• However, if you look at the PhysicalRocket class and see that the analogous methods require a time parameter, then it becomes necessary to support a time variable in the interface and provide a method for setting its value
solution 3 2
Solution 3.2
  • public double getMass()
  • {
  • return getMass(time);
  • }
  • public double getThrust()
  • {
  • return getThrust(time);
  • }

Just to state the obvious, both getMass() and getThrust() are overloaded in the Adapter class

  • The class inherits the versions which take parameters and implements the versions which don’t
  • The example ultimately turns out to be an example of the simplest kind, once you understand the treatment of the time variable

The interface versions of the methods don’t have a time parameter

  • The server code versions of the methods do have a time parameter
  • In the adapter code, a call to the client method is wrapped inside the implementation of the adapter version of the method
class and object adapters
Class and Object Adapters
  • The approach illustrated previously is know more specifically as a class adapter
  • This is the case where you implement a client interface and extend a service class
  • A different approach has to be taken if the client code base does not specify a particular interface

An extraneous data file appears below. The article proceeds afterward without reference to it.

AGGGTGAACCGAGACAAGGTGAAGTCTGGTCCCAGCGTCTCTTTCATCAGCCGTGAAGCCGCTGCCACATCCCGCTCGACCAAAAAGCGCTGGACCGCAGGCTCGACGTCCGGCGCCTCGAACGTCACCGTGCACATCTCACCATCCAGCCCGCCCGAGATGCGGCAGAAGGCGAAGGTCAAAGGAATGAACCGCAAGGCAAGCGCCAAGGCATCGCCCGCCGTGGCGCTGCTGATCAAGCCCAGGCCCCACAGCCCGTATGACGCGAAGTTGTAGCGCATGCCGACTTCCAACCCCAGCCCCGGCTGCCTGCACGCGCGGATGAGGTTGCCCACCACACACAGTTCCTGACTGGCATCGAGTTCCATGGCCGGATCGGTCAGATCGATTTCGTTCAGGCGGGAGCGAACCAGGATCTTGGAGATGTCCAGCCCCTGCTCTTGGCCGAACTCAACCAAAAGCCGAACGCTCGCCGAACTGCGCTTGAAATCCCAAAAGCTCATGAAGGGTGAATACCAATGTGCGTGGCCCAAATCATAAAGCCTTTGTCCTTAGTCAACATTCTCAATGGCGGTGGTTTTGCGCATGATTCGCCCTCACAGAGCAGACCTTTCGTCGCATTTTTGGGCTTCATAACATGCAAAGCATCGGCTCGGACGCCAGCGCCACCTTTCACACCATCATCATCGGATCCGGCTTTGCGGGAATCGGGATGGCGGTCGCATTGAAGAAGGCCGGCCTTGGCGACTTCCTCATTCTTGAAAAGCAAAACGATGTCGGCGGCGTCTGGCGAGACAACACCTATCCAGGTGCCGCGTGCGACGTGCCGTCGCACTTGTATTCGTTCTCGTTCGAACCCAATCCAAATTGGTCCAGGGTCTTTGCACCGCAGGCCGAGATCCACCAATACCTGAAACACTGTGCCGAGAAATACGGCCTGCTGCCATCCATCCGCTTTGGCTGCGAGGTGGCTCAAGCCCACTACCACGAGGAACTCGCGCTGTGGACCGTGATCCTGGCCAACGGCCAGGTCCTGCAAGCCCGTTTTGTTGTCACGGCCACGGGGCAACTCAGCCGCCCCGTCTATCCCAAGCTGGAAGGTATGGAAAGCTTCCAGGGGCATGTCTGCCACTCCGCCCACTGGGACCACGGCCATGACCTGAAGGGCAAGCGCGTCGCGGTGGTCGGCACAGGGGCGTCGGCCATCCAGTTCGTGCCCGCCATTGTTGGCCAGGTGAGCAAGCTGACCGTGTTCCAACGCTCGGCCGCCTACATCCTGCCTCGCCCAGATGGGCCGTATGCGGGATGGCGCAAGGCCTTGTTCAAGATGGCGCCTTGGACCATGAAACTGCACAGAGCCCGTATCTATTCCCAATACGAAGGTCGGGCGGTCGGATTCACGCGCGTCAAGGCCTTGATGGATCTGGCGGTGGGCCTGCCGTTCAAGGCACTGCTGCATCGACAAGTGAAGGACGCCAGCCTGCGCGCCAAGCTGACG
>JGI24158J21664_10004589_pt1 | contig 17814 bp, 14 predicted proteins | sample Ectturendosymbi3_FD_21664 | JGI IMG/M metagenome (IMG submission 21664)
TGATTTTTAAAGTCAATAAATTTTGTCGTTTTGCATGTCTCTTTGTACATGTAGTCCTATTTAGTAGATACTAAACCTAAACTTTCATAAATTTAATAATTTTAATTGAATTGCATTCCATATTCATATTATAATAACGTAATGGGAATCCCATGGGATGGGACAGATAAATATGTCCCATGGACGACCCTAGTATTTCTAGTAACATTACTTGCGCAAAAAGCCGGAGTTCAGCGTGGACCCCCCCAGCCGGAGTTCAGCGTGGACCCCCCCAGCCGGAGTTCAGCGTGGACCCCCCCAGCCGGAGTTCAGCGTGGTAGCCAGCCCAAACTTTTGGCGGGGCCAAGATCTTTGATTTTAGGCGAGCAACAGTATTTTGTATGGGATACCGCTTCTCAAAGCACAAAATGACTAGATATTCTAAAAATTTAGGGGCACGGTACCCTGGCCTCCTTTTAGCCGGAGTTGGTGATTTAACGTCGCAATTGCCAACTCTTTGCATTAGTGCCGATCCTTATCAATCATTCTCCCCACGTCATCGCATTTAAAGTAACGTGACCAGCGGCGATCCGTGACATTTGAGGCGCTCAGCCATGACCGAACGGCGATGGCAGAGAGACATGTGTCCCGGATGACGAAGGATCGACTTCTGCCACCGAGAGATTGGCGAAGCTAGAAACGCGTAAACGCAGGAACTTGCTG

• In this second case it’s necessary to create what is known as an object adapter

When implementing an object adapter, the idea is that rather than a Java interface in the client code, there is a class with a set of methods that need to be supported

  • The object adapter approach is to make a subclass of the client code class and then make use of an object of the service code base to help implement the methods of the subclass
  • Take a look at the following UML diagram

The book describes the object adapter, the NewClass, as adapting by means of delegation

  • Observe that NewClass is connected to ExistingClass by means of a navigability arrow
  • This means that NewClass has a reference to an object of ExistingClass and can call ExistingClass methods on that object as part of the code implementing the methods in NewClass
  • The idea is that the methods in NewClass override the methods in RequiredClass, providing the needed functionality by means of calls on ExistingClass objects

Note that the class adapter and object adapter UML diagrams are different

  • That is to say, the structure of these two different kinds of adapters is not the same
  • However, they are both classified as the adapter pattern because their intent is exactly the same
  • They differ structurally because in the adapter case the client provides an interface and in the object case the client provides a class
  • It will also become evident later that there are other reasons or cases whether the object adapter is desirable

In the previous example, EventSim was the client, and it made use of the predefined RocketSim interface

  • This made it possible for the OozinozRocket class to be written to adapt to the existing PhysicalRocket class

Now suppose that the EvenSim client is coded to work directly with objects of the class Skyrocket

  • The following UML diagram illustrates this basic idea